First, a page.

>
> Now every step could need to break out of any of the enclosing loops.
> So basically I have to transform every loop to be of the following
> horror:
>
> # general transformation of
> # "for c in configurations..."
> # to provide restart, break and continue
> # callable from any nesting level inside of the loop
>
> class loop1_restart(Exception): pass
> class loop1_break(Exception): pass
> class loop1_continue(Exception): pass
>
> while True:
> * * try:
> * * * * for c in configurations:
> * * * * * * while True:
> * * * * * * * * try:
> * * * * * * * * * * # inner loops go here, of course,they would have
> to get
> * * * * * * * * * * # all the boilerplate added, too
> * * * * * * * * * * while nothing_bad_happened:
> * * * * * * * * * * * * while step1_did_not_work:
> * * * * * * * * * * * * * *if cond1:
> * * * * * * * * * * * * * * * *raise loop1_restart()
> * * * * * * * * * * * * * *elif cond3:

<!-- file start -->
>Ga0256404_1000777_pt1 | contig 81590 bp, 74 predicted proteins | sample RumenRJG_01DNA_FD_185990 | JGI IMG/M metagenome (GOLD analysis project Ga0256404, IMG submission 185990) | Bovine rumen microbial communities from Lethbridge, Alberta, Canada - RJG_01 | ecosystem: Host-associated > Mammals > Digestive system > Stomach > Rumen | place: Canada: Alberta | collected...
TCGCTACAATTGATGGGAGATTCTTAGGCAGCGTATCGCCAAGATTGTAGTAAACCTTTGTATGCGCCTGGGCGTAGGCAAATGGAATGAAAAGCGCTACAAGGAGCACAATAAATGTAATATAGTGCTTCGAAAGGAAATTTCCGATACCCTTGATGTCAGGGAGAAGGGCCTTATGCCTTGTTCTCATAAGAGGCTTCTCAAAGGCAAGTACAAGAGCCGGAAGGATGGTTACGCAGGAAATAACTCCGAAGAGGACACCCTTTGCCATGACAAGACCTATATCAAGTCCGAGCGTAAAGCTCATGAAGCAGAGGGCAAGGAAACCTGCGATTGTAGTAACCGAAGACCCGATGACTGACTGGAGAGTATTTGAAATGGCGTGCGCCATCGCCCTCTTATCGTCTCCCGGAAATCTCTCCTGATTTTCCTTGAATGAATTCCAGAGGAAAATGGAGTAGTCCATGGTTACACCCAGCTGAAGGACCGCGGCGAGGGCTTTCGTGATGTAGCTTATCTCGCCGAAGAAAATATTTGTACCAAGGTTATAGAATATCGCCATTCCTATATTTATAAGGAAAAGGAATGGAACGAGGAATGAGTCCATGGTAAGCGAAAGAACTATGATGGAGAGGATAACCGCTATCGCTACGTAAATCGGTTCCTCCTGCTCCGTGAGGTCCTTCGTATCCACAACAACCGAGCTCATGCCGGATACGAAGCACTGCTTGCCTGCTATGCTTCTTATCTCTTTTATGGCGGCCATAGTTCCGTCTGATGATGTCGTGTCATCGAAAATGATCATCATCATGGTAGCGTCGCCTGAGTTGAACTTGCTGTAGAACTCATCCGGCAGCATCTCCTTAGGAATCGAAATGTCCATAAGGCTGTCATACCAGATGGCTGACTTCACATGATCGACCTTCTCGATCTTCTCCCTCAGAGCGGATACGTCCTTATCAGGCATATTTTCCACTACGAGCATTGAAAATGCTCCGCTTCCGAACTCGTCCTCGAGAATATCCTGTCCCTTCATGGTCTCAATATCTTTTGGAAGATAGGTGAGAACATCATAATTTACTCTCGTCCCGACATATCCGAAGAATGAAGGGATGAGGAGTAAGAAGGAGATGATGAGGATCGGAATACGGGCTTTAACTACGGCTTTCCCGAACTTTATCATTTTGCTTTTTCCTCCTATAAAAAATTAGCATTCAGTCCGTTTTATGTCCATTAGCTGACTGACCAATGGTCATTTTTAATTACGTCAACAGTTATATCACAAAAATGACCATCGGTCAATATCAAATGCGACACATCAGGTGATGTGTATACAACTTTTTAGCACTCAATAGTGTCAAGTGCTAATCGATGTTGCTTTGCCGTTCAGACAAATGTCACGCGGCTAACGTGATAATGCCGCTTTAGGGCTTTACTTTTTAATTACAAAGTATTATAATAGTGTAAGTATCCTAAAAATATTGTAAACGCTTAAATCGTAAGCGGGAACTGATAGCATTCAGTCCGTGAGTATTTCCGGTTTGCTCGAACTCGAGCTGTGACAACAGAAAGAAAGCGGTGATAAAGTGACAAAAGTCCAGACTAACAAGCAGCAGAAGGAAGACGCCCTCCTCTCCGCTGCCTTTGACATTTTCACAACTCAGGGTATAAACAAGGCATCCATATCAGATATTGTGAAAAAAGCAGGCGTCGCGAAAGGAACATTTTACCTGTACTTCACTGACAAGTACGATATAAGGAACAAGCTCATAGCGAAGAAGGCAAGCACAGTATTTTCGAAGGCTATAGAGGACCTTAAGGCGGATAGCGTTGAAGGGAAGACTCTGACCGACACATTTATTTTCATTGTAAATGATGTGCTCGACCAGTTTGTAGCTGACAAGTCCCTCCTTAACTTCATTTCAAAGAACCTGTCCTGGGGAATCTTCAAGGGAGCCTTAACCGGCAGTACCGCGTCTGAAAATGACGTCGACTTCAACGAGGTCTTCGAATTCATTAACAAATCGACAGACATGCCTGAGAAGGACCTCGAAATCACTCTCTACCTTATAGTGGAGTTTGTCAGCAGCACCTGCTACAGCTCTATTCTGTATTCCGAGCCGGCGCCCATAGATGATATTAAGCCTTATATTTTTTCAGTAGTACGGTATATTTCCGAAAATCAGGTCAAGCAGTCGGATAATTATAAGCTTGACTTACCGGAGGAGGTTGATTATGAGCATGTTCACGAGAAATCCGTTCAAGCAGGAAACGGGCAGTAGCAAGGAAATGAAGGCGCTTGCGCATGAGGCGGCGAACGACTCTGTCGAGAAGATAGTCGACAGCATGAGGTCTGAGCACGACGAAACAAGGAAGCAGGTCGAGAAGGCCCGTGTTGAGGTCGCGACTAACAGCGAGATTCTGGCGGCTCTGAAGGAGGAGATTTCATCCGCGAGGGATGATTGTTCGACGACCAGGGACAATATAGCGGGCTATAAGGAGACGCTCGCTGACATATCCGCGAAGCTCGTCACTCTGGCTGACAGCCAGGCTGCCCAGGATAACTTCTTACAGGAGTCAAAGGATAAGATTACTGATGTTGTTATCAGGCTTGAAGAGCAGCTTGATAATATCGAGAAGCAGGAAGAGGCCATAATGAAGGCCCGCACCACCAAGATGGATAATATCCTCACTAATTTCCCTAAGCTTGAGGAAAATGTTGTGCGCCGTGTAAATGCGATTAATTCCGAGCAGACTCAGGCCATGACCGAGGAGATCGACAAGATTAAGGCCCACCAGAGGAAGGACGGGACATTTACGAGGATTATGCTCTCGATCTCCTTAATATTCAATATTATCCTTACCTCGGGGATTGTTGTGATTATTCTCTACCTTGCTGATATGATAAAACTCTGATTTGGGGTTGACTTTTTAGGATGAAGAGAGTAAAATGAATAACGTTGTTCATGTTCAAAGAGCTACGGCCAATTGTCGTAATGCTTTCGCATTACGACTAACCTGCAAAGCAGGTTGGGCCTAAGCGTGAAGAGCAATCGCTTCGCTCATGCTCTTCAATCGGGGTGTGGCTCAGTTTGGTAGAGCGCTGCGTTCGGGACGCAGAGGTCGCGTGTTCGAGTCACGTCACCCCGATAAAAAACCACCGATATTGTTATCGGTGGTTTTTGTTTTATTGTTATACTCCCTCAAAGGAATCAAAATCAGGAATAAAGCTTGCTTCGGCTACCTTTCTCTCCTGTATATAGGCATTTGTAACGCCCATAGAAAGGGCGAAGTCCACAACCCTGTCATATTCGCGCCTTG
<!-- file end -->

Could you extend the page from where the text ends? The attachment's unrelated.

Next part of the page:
> * * * * * * * * * * * * * * * *raise loop1_break()
> * * * * * * * * * * * * * *elif cond3:
> * * * * * * * * * * * * * * * *raise loop1_continue()
>
> * * * * * * * * * * break
>
> * * * * * * * * except loop1_continue:
> * * * * * * * * * * pass
> * * * * break
> * * except loop1_restart:
> * * * * pass
> * * except loop1_break:
> * * * * break
>
> Of course this is extremely tedious and error prone.
> If Python had named loops (PEP 3136, unfortunately rejected), this
> would be trivial:
> In Fortran I can continue (cycle), break (exit) and redo (goto label)
> arbitrary
> loops, which results in neat code:
>
> 10 loop1: do I=1,3
> * * loop2: do J=1,4
> * * * * print *,I,J
> * * * * goto 10
> * * * * cycle loop1
> * * * * exit loop1
> * * enddo loop2
> enddo loop1
>
> My question is, how do I obtain something that implements the
> following logic:
>
> @named_loop(fred) # I wish this would be possible
> for i in range(10):
> * * for j in range(10):
> * * * * break fred # breaks out of outer loop